Other Writing Index

The Bush-Bootstrap Defense

Those poor, uninsured kids, they just don't turn out in great numbers during the all important election years, do they? And when it comes to fundraising, well, frankly, they stink. Really, the only thing they've got going for them is that they can grow up to serve in the military.

Surprise, surprise, our President, George Bush, having vetoed a bipartisan bill that would extend the Children's Healthcare Initiative, has once again made it clear that he has no interest in the part of America that cannot, in some way, be of personal or political help to him and his base/special friends/base special friends. The bill comes again before the House tomorrow, and as our representatives consider an override veto, I'd like them to consider something else, as well.

Jim Wallis, in a recent post, reported that once, long ago (or he should have said "Once upon a time" because that is how we start stories we know to be fiction), George Bush claimed to have an interest in understanding poor people. He told Wallis that he grew up not knowing any, he didn't "get" them, didn't understand what they thought or how they felt.

As is evident to Wallis and to everyone else, the president clearly still doesn't "get" them, and appears to have no intention of "getting" them in the future.

I don't know the president personally, but I trust Wallis on this, and I have my own experience with some other, shall we say, privileged old white men (okay, yes, Republicans, there, I said it) who have demonstrated a similar disinterest in the poor and disadvantaged. I know a very pleasant gentleman, who, when asked why he did not contribute to a well known food drive in his hometown, said "Well, I don't really know where the food goes."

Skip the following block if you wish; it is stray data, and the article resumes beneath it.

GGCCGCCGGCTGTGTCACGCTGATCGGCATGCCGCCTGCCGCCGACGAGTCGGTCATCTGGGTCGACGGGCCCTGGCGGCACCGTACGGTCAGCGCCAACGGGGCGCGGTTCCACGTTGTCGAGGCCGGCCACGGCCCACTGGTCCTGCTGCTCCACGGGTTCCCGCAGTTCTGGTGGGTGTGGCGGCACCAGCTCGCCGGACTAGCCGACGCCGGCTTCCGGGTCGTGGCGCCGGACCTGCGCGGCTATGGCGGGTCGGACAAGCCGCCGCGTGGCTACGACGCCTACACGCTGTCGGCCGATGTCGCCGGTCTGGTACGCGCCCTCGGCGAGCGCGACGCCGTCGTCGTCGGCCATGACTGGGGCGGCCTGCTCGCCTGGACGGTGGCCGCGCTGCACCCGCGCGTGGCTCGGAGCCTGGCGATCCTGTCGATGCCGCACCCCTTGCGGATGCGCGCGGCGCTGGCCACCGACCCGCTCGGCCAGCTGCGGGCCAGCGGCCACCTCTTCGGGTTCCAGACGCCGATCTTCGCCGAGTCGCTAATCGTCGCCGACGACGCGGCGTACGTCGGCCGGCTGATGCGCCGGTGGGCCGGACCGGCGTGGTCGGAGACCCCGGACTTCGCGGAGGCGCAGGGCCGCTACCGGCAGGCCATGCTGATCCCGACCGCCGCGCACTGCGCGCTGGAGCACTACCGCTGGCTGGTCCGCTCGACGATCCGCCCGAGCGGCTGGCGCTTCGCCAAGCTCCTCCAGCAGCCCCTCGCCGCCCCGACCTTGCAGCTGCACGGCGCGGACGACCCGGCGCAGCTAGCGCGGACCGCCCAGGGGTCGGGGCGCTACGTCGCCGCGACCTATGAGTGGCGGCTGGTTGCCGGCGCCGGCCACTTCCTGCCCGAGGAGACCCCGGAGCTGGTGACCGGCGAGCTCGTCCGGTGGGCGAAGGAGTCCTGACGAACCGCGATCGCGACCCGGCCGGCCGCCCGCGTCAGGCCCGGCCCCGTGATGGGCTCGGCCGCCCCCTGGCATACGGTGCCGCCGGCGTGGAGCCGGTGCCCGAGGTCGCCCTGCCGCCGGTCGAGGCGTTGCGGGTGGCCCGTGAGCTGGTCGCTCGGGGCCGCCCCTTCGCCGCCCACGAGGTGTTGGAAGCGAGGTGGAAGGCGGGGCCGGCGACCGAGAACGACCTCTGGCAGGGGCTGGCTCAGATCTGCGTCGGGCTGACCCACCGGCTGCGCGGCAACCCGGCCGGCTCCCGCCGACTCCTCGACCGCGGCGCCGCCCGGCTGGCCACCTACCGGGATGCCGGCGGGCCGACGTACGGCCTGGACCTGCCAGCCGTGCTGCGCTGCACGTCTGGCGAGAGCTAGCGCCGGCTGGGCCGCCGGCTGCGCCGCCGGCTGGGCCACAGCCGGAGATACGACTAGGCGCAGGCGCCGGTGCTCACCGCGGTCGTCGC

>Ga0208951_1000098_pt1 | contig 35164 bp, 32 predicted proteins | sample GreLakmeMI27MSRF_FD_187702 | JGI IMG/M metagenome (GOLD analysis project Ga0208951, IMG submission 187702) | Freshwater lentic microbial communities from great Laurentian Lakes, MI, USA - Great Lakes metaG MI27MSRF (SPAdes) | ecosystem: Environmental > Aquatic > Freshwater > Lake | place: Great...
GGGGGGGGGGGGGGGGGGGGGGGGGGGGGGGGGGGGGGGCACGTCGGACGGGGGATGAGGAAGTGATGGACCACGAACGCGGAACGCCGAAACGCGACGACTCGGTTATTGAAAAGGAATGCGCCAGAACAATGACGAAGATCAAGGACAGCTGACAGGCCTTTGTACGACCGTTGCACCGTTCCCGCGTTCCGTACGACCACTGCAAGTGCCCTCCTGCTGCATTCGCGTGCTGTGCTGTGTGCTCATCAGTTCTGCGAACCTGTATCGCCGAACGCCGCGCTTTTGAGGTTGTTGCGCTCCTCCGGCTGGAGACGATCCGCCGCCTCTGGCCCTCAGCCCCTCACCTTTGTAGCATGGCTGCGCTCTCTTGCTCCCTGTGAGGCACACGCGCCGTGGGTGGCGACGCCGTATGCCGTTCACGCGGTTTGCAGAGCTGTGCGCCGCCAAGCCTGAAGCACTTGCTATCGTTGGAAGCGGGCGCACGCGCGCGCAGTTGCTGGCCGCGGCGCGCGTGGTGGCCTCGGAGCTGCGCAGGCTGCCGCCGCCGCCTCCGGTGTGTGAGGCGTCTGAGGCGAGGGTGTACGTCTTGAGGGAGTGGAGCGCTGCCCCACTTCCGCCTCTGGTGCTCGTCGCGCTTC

What on earth could he have meant by this? Well, I can think of two things. The first is that there is a vast liberal conspiracy to collect food for the poor and then eat it ourselves. The second is this: hungry people do not really exist. Which means there is no one to give the food to. There is no one in this country so poor that he cannot feed his children, keep them warm in the winter, or afford to go to the doctor.

How is it possible to believe this? Well, let's see. George Bush said he didn't know any poor folks growing up. I'm sure that was quite pleasant. And it certainly is easier to justify lower taxes for the rich, for example, or sending our poorest citizens off to war, or the unremedied devastation of New Orleans' Ninth Ward when the people those policies harm don't exist. I guess if you don't see it, then you don't have to be responsible for it. It is easy to deny healthcare for impoverished children, when you don't think there are any. (Although, I know a lot of people who believe in God who've never actually seen Him!)

There is another possible explanation for this behavior. The believe that if there are citizens of This Great Land of Ours who have found themselves destitute -- or, like many even middle class Americans, barely scraping by -- well, it is their own fault. They must be lazy and stupid and perhaps they want to live on the dole. They have not pulled themselves up by their bootstraps. And, for goodness sakes, why should we help people who cannot help themselves?

Except, um, isn't that what we say we're doing in Iraq?